Everyone seems aghast at how ugly and drawn-out the negotiations have become between Derek Jeter and the Yankees. I really didn’t expect such a public display of hardball, especially by the Yankees brass. But I can’t say I’m shocked. Jeter is really unlike any free agent in baseball history. Maybe in sports history. And that creates a formula for disharmony and acrimony. I have little doubt that the Yankees and Jeter will get the deal done. They need each other too much. But at what price?
What makes the Jeter scenario so unique is that you have a 37-year-old shortstop who may have seen his last days as a bona fide All-Star. Although like Cal Ripken and other immortals, he’ll get the vote of the fans as long as he can lace up his cleats, or tighten them with velcro, however they do it these days. But there’s much more to Jeter than stats. His commanding presence on the field, in the locker room, and yes, in the community — and the Yankee community is a large one — is, well, priceless. Try putting a price on priceless.
For the past 15 years, Jeter has been the face of the most famous and revered (and too mnay, reviled) franchise in American sports. (I won’t say global sports because until the Yankees can amass a few hundred million fans in Asia like Manchester United, then you can’t call them a global franchise. Don’t argue. I’m right on this one.). A generation of fans have become infatuated with him. He has won five rings, seven pennants, and created more goodwill than any Yankee since Mickey Mantle. He puts fannies in seats, boosts TV and radio ratings, and sells a ton of merchandise. To put it simply, he embellishes and embodies the Yankee brand. He has done so his entire career and will do so longer after his playing days are over.
So again, how do you put a price on that? The Yankees offered Jeter a reported $45 million over three years. Jeter is looking for about $23 million over 5 or 6 years. Pretty steep for a guy who’s seemingly the steep downside of his career. But hey, you can’t fault him for trying. Even if he knows that he would be far less valuable on the open market.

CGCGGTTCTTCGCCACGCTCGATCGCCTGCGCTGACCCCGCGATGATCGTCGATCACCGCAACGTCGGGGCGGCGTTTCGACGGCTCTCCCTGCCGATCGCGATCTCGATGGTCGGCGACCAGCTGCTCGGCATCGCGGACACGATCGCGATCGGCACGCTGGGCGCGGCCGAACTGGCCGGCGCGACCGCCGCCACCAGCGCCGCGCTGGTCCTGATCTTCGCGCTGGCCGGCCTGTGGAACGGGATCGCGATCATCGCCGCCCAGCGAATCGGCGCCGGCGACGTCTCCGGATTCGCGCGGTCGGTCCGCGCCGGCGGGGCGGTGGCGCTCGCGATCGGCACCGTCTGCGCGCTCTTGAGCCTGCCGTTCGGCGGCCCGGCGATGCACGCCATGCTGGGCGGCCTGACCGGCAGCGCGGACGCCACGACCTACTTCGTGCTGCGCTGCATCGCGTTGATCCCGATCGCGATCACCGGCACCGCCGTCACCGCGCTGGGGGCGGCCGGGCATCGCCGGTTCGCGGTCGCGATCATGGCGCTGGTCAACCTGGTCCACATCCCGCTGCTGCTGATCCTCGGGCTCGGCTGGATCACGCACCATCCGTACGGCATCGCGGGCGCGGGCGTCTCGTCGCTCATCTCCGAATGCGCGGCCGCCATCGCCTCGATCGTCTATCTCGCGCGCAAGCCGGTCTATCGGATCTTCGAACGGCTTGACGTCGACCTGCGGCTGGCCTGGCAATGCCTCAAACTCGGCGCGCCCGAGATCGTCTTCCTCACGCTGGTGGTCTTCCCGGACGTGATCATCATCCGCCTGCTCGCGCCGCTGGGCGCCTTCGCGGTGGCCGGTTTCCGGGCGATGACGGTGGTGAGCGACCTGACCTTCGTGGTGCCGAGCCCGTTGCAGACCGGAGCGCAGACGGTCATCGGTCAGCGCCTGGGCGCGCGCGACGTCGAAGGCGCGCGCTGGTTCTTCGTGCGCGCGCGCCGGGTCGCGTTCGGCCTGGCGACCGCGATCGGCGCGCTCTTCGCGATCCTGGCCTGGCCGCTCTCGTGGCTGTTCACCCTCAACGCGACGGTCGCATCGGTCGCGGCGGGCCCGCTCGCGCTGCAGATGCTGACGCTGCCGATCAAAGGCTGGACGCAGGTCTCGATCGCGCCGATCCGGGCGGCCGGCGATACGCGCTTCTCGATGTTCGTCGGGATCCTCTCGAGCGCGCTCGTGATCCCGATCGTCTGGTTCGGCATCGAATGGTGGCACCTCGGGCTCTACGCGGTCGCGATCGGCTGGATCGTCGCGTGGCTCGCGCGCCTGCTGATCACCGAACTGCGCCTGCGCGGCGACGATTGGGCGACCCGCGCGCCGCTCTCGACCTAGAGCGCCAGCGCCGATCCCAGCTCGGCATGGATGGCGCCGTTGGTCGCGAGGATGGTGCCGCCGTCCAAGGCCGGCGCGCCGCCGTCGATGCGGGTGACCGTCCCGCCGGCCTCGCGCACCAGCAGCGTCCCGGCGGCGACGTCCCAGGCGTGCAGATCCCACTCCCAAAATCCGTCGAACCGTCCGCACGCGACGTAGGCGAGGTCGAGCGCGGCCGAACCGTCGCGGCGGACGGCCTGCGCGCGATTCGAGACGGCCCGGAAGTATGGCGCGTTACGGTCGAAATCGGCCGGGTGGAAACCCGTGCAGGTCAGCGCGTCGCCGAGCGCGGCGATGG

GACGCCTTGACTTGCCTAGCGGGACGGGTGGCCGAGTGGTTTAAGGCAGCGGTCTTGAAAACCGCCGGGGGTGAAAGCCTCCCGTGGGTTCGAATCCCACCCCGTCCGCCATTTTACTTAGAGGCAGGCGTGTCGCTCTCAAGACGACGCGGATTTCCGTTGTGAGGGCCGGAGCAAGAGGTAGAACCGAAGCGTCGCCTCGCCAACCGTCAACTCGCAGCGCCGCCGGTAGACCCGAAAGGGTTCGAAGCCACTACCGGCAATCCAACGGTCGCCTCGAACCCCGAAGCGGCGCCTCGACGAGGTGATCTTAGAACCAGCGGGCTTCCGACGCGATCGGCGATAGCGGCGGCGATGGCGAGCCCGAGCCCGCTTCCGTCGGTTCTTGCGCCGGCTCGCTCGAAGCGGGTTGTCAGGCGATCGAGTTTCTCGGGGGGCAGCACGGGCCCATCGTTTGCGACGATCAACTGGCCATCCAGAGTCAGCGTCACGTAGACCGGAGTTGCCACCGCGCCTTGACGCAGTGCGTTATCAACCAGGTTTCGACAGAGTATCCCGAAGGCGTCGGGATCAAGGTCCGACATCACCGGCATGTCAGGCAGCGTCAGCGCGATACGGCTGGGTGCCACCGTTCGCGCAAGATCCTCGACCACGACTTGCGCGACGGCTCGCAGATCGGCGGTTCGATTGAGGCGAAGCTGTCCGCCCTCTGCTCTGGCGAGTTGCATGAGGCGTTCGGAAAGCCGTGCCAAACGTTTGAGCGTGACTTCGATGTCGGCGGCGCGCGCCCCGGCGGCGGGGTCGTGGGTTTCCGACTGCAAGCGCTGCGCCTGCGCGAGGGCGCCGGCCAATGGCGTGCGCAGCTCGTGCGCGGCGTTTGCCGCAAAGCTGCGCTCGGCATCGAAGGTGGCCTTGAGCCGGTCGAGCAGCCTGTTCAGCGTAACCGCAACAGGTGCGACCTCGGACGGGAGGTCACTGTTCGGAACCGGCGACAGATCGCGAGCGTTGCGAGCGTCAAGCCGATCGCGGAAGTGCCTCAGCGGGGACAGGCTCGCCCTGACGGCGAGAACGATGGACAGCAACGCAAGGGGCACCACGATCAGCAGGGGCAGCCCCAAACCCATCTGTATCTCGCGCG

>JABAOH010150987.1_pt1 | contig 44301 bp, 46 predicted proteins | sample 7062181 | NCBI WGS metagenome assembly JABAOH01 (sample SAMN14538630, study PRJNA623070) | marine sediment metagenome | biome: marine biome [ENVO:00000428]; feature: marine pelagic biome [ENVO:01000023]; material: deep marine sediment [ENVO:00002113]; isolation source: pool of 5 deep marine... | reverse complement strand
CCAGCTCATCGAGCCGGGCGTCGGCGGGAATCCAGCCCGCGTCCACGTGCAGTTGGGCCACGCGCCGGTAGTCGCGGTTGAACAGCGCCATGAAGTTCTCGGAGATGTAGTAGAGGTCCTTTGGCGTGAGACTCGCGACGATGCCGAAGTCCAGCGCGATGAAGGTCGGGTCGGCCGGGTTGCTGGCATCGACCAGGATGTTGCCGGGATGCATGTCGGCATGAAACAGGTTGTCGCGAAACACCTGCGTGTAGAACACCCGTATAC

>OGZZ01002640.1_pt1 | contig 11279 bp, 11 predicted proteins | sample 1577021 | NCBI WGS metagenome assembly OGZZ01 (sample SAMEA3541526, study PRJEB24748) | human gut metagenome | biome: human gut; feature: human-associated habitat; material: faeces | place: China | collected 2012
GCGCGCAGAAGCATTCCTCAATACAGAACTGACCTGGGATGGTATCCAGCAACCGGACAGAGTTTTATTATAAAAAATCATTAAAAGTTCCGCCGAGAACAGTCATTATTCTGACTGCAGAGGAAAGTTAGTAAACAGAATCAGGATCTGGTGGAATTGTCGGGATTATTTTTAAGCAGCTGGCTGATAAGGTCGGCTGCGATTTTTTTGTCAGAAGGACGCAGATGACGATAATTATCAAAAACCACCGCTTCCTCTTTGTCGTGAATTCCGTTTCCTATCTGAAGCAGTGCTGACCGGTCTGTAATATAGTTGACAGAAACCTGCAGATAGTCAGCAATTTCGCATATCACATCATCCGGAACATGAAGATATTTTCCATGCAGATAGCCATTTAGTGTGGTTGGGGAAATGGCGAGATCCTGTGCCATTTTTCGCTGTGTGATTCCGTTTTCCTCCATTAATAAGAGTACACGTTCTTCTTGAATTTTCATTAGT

Here’s what I would offer Jeter: based on his production over the past three years, and projecting how he’ll likely perform over the next 3-5 years — strictly based on stats, mind you — he’s probably worth about 8-9 million per. Especially when you compare him to the gold standard, Hanley Ramirez, who is at $12 million per. And is a lot younger. But with Jeter, you have to value price. That is, look well beyond the stats and his age. What is he worth off the field? What does he mean to the brand? Can you really afford to lose him and leave the team in the hands of . . . gasp! A-Rod?? Of course not.
This is what places Jeter in a class of his own. His value to the team, to the brand (the man is walking, talking brand attribute) , is matched by few, if any, athletes. Peyton Manning? Tom Brady? Kobe Bryant? LeBron (more so to Cleveland than to Miami). He has never embarrassed or disparaged the Yankees, and likely never will. And at the age of 37, is as popular and beloved as ever.
So I would offer him at about $14 million per year. I’d guarantee four years with a vesting option for year five. And put the fifth year at around $16 million if he meets some challenging incentives. A total investment by the Yankees of $52-$67 million. They can afford that. And Derek will be able to pay his rent.
I can see why Jeter and his agent Casey Close would come in with such a high number. After all, he is Derek Jeter and can name his number without fear of a public uproar. And, like anyone with leverage — and he has a lot of leverage — you want to set the bar very high and work from there. Of course he’s looking for six years guaranteed. If he has a three-year deal and he’s not ready to call it quits after 2013, you think he wants to go back to the negotiating table? You think he wants to finish his career in Detroit or Tampa?
The Yankees are being portrayed as the bad guys here — so what else is new? I really don’t fault them for their current offer. Despite Jeter’s value, they don’t want to overpay him $50 million if they don’t have to. That’s a lot of money, even to the Yankees. An offer of $15 million per is pretty generous, based on my proposal. It’s based on overall value, not simply what-have-you-done-for-me-lately,the starting point for most contracts. The Yankees are being very careful about the years, and for good reason. If he’s done in three years, they need to replace him with someone better. That’s how it works. Especially when you expect to win the World Series every year and you have the Red Sox and now Tampa Bay trying to one up your every move. Nothing personal Derek, it’s just business.
So they’ll likely meet somewhere in between. Or a little closer to where Jeter is aiming. Maybe the Yankees will throw in an extra year guaranteed, up the annual by a million or two. If I’m Derek Jeter I’d probably take my chances with that. Sure, there’ll be more public sniping, more harsh words. And will the Yankees pay for their hard stand against one of the most popular men to ever wear the Pinstripes? I’m not sure how, despite the howls of the media. Maybe people will curse Cashman and the Steinbrenners under their breath. Big deal. And if Jeter doesn’t bounce back next season, then sentiment will actually shift a bit toward ownership. That’s kind of the way it works. Especially in New York.
Regardless of what the Yankees pay Jeter, they will get value from him. If not on the field, then certainly off it. For many years to come, long after his playing days are over. Try putting a price on an enduring legacy. It’s no easy task.